Which "the" models would those be?

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PostPosted: Sat Jun 02, 2012 1:44 pm 
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Fosgate wrote:
Snowy123 wrote:
There is no evidence for CO2 being a "driver" on any timescale, at all.


Sure there is.


So where is it? :-

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PostPosted: Sat Jun 02, 2012 2:07 pm 
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Wayne Stollings wrote:

It could be the case, especially since there was a move to reduce particulate and other emissions that would offset the GHG forcing.


And it could also be the sun that was causing this lull, since it's activity was relatively constant during this timeframe.

We can keep on going in circles if you would like.

Quote:
The mid-century problem with emissions could be a significant factor.


And so could the sun, and you would not need to invoke another mechanism to explain this period.

Quote:
If memory serves on one of your new favorite authors papers the correlation was tweaked to make the match up fit.


Which paper?

Quote:
Which "the" models would those be?


The models the IPCC used in their report. This graphic shows the simulated forcings of TSI, Volcanism, Well mixed GHGs, ozone, aerosol and the sum of all of the forcings combined. Note that the Greenhouse Signature as PREDICTED by the models looks TOTALLY different than if it were forced by the sun.

Image

Quote:
Figure 9.1. Zonal mean atmospheric temperature change from 1890 to 1999 (°C per century) as simulated by the PCM model from (a) solar forcing, (b) volcanoes, © well-mixed greenhouse gases, (d) tropospheric and stratospheric ozone changes, (e) direct sulphate aerosol forcing and (f) the sum of all forcings. Plot is from 1,000 hPa to 10 hPa (shown on left scale) and from 0 km to 30 km (shown on right). See Appendix 9.C for additional information. Based on Santer et al. (2003a).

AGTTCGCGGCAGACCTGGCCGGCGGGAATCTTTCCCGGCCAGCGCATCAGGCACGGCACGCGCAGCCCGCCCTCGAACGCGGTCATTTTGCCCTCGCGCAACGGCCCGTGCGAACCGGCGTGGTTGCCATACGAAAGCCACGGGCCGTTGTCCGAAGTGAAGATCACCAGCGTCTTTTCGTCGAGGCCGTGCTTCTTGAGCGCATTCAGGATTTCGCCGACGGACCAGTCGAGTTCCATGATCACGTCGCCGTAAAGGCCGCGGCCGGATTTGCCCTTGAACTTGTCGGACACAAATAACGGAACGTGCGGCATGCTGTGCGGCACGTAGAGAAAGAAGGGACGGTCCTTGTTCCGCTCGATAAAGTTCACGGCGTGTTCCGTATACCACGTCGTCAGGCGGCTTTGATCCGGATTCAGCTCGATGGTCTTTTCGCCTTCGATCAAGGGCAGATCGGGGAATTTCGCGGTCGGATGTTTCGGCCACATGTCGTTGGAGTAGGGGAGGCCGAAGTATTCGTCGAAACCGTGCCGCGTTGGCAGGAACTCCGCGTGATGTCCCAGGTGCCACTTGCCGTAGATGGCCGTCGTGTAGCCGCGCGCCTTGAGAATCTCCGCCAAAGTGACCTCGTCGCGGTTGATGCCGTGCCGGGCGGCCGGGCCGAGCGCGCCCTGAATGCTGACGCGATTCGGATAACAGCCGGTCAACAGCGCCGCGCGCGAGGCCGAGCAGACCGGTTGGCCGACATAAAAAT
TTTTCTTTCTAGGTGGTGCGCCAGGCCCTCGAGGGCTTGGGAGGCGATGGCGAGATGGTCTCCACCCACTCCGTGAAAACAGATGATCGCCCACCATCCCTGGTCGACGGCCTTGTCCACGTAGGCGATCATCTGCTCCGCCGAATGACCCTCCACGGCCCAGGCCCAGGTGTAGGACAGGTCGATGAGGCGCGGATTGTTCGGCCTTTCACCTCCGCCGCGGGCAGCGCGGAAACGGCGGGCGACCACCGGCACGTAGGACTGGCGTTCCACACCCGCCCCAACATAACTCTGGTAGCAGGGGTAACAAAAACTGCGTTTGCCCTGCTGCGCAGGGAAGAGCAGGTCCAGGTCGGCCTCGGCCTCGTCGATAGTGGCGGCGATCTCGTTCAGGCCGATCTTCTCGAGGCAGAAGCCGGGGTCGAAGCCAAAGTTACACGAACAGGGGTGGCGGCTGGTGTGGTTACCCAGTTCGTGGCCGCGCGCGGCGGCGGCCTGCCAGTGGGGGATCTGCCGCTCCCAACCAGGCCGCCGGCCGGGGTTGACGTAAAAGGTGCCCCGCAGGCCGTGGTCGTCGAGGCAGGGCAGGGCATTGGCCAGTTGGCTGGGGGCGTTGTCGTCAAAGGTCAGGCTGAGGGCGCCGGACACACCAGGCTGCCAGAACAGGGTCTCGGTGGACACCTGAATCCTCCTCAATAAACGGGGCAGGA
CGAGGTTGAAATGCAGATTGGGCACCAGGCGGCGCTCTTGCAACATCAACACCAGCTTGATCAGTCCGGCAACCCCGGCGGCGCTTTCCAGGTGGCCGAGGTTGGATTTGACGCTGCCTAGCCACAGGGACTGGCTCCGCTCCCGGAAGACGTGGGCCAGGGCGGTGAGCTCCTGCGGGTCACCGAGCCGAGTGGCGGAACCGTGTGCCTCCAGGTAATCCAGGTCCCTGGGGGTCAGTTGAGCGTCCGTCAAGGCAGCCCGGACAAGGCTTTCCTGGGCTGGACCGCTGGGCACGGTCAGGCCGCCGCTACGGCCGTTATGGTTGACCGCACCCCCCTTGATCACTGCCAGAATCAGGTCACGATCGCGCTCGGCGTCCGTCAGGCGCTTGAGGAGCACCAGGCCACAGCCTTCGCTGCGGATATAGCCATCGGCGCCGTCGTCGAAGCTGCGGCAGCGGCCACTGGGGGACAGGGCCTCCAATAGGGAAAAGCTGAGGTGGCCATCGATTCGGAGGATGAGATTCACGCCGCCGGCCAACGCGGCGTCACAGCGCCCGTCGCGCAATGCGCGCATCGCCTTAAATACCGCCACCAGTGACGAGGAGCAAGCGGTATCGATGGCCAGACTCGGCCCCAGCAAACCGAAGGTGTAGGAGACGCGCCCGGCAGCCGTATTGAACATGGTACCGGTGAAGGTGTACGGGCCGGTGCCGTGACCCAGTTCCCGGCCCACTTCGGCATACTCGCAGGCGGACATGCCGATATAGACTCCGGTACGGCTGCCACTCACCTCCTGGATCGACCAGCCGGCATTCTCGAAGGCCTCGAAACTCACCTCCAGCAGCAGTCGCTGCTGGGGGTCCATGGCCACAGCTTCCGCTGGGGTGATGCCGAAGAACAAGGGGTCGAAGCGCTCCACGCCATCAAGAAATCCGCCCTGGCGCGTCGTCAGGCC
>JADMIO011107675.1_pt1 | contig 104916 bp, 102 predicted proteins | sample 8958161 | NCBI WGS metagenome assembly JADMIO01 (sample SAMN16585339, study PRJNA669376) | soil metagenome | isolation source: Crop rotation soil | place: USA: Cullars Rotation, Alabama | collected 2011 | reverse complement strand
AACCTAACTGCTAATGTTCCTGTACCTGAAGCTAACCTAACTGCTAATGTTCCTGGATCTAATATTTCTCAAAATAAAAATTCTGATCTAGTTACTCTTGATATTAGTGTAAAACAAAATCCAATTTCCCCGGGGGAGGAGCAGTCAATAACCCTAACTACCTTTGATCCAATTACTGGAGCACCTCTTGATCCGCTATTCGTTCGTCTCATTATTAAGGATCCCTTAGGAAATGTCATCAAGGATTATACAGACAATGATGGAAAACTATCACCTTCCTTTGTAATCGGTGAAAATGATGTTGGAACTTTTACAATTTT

So the Greenhouse signature is UNIQUE according to this IPCC graphic, and we SHOULD see more warming occur in the mid to upper troposphere than at the surface.

Other models have the SAME exact signature for GHG warming, with an area in the mid to upper troposphere in the Tropics warming faster than everywhere else.

Image

Unfortunately for the GHG theory, temperatures in this area in the mid to upper troposphere in the Tropics have remained relatively constant as surface temepratures increased.

Image

This means GHGs are not the cause of the recent warming, since the Greenhouse signature portrayed in the IPCC models is not present in reality.